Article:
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Warden's and Lloyd's defences at the Liverpool Assizes

Warden and Lloyd were arrested following Chartist disturbances in Lancashire in 1839. Their trials took place the following year and both were found "Not Guilty". The following account is of the trials.

Attorney General, (Sergeant Atcherley), in opening this case, said this was a prosecution of a serious character. The l2th of August last, it would be remembered was the day intended for the National Holiday.... In the town of Bolton on that occasion mobs of people assembled of an alarming character, a stop was put to all public confidence and security, and public business was suspended; the military had to be called in; and the Riot Act had to be read. The indictment charged the two defendants (John Warden and George Lloyd) with being concerned in that riot...

Frederick M. Barker called - Witness said he was a police officer at Bolton... A great number of people assembled during the day; and the effect was that the shopkeepers closed their shops, and business was almost entirely suspended... On the morning of the l2th, he saw Lloyd about six o'clock addressing the mob... He heard him say they were not to cause disturbance, but if interfered with, to act like men determined to have their rights. Let their tyrants see that they were not to be frightened into surrender of their birthright, but that they were determined to have it, and willing to die for the cause. They dispersed after that, and assembled again in the Marketplace... Lloyd then addressed them, and said he was not an advocate for rioting, but he would have them remember that the Reform Bill was gained by the riots at Bristol. The mob continued to meet during the day. In the evening many thousands assembled again, and it was such a multitude that the civil force could not contend with... They then paraded the streets, some of them carrying bludgeons. There was great shouting, hooting the police, and creating great terror in the people. Even the shutters of private houses were closed. Witness, after the proceedings of the l2th received directions to apprehend the prisoners...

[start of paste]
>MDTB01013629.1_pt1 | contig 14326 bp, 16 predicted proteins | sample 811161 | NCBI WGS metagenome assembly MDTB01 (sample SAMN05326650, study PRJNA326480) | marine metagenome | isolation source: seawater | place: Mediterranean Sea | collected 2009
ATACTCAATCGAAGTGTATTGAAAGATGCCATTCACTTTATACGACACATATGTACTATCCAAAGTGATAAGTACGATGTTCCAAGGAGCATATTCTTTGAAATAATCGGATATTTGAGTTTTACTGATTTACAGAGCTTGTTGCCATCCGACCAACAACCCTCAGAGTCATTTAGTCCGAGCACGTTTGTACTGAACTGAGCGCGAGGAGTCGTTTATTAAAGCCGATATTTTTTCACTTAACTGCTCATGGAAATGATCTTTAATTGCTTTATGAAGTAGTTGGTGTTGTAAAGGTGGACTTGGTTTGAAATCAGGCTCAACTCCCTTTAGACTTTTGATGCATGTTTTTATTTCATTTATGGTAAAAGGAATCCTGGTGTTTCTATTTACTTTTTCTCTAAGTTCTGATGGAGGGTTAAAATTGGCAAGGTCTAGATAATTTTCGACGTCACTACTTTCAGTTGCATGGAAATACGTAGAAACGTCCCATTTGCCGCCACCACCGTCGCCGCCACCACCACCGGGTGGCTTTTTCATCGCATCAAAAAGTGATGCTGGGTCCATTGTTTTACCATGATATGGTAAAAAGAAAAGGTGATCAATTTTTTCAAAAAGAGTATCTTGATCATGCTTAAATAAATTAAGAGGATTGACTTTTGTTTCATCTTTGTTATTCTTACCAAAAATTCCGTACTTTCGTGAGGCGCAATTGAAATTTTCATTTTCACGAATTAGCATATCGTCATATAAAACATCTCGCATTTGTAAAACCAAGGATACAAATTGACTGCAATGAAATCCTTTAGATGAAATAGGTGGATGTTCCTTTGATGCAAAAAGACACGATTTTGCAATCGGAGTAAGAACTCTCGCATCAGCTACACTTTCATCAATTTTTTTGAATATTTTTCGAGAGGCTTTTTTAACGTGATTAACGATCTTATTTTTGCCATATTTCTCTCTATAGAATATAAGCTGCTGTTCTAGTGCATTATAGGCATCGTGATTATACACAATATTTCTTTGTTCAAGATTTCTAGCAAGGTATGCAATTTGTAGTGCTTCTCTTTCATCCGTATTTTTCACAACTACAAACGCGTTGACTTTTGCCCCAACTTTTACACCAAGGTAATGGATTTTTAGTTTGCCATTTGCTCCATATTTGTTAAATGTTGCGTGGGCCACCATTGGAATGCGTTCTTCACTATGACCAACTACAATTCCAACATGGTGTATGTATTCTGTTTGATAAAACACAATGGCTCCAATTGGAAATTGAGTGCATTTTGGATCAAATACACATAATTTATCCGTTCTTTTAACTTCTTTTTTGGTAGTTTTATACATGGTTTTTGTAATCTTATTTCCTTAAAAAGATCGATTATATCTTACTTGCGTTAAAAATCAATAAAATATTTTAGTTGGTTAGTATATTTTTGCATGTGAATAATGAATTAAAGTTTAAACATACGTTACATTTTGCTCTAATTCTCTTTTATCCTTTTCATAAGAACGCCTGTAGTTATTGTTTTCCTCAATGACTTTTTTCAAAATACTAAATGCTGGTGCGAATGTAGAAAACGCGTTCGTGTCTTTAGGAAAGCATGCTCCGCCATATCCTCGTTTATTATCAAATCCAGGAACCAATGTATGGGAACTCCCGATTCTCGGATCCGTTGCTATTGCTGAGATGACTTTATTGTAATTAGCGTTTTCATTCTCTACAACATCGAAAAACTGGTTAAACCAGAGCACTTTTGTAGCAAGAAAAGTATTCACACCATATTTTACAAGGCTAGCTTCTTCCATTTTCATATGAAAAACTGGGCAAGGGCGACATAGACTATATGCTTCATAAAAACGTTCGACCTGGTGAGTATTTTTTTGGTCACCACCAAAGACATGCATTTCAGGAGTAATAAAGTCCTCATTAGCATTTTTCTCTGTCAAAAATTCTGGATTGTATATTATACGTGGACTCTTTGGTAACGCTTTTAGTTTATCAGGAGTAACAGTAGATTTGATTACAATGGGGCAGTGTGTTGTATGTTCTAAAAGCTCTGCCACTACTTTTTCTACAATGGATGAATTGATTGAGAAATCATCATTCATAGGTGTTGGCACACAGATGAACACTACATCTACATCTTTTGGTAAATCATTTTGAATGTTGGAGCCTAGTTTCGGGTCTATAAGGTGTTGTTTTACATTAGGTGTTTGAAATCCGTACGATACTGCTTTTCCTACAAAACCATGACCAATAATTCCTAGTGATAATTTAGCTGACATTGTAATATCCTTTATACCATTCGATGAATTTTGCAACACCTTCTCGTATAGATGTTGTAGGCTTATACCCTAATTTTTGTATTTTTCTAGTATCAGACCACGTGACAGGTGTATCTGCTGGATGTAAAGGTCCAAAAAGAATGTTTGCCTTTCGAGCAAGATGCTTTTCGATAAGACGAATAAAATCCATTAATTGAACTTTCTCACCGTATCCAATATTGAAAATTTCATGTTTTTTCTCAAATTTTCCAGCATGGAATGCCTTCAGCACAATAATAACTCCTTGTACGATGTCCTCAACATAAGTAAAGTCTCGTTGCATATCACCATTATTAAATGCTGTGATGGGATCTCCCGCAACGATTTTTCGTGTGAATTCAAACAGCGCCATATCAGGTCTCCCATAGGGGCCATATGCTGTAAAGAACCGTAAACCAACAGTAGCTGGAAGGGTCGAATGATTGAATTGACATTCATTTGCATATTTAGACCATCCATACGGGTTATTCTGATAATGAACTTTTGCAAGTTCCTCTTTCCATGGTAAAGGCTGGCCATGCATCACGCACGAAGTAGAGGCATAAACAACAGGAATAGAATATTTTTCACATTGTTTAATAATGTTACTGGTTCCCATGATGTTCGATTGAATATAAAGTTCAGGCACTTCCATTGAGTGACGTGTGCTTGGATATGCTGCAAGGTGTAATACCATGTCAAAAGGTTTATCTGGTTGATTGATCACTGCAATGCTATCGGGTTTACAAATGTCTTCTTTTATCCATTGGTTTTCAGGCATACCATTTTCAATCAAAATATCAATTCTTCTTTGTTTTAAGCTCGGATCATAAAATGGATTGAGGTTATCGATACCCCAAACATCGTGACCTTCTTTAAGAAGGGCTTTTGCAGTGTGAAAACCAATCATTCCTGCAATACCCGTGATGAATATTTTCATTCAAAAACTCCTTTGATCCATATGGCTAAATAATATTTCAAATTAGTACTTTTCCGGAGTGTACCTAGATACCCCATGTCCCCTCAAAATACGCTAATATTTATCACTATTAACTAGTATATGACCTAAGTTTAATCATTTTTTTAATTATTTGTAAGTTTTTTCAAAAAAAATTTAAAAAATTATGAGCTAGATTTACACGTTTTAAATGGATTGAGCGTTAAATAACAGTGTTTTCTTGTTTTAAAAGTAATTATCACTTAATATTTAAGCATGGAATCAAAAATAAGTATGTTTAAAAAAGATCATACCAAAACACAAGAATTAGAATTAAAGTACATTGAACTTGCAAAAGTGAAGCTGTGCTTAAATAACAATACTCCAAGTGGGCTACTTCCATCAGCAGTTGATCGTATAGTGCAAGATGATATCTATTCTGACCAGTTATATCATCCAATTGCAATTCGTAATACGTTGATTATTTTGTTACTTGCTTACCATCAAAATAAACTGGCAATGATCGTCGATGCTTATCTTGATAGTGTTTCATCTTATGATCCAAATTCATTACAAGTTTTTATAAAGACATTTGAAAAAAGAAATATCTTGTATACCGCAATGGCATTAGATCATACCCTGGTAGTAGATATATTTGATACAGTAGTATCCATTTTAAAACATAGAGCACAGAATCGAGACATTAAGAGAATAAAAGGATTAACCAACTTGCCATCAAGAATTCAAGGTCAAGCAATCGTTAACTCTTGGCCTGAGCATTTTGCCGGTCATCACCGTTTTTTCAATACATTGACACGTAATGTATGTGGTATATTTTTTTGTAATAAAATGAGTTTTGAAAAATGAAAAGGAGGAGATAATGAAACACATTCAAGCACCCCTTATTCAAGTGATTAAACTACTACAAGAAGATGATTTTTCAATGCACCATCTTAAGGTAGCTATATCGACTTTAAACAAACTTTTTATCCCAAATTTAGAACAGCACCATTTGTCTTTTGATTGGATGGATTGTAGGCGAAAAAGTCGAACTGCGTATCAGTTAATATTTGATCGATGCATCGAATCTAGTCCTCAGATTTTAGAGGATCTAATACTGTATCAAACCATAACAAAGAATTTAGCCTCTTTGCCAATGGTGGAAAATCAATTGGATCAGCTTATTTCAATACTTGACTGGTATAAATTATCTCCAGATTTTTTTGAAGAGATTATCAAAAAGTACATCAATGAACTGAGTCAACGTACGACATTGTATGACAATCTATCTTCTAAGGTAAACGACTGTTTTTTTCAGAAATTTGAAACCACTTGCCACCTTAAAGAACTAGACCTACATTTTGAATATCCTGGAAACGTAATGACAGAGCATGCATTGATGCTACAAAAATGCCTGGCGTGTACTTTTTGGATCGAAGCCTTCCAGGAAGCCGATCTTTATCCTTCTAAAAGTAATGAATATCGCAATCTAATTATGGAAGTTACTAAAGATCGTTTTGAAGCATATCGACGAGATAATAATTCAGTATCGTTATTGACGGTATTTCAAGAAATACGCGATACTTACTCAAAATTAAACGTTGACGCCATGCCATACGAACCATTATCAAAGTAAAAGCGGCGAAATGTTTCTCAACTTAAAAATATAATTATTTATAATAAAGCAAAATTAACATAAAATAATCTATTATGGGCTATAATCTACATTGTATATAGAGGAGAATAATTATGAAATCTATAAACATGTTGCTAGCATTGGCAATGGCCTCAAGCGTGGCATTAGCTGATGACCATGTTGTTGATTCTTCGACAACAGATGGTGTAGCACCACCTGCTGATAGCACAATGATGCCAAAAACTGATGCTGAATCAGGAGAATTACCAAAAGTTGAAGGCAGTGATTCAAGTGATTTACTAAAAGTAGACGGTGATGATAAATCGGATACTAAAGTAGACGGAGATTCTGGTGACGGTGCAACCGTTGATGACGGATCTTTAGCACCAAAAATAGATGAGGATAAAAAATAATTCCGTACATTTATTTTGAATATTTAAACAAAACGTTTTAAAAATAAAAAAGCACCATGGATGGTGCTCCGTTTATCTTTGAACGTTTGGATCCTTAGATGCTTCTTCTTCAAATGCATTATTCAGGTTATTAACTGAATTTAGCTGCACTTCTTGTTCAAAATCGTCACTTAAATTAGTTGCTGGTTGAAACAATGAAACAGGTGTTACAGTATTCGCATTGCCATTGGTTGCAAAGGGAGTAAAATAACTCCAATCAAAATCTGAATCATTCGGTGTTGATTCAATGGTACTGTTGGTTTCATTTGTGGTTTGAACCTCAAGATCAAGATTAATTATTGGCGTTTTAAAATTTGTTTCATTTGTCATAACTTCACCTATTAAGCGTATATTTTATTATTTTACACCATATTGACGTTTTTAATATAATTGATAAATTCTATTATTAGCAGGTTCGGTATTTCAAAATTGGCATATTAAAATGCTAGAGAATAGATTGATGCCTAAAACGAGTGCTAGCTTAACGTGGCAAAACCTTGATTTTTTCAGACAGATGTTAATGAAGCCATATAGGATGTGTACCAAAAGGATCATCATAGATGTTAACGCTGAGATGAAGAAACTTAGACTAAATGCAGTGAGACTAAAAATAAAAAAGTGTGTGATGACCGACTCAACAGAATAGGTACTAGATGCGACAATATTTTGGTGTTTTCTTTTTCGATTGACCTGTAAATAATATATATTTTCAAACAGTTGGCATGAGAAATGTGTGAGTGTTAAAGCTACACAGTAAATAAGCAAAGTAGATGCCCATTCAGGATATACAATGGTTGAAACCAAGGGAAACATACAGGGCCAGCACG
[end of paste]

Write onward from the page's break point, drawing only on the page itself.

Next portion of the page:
A police officer named Bradshaw was next called, and stated that the crowd on the 12th of August went about to a number of factories and induced the workmen to leave their work... The defendants were leaders of the crowd. Would give instances. They fell in rank when Lloyd told them, and they insisted on rescuing him when he told them to be quiet. (A laugh.)

John Nicholson. Tea-dealer, Hotel-street, Bolton, was a special constable on the l2th August. At seven o'clock in the morning of that day, he saw a crowd there of 500 or more. He heard Lloyd say, the time is now arrived when the Charter must either become the law of the land, or we must remain passive slaves in the hands of our enemies. Be firm, be resolute, and the victory is ours. Peaceably if we if we can, but forcibly if we must. He then advised the crowd to take a walk round the town with him before breakfast. They did so...

John Warden,

My Lord and Gentlemen of the jury...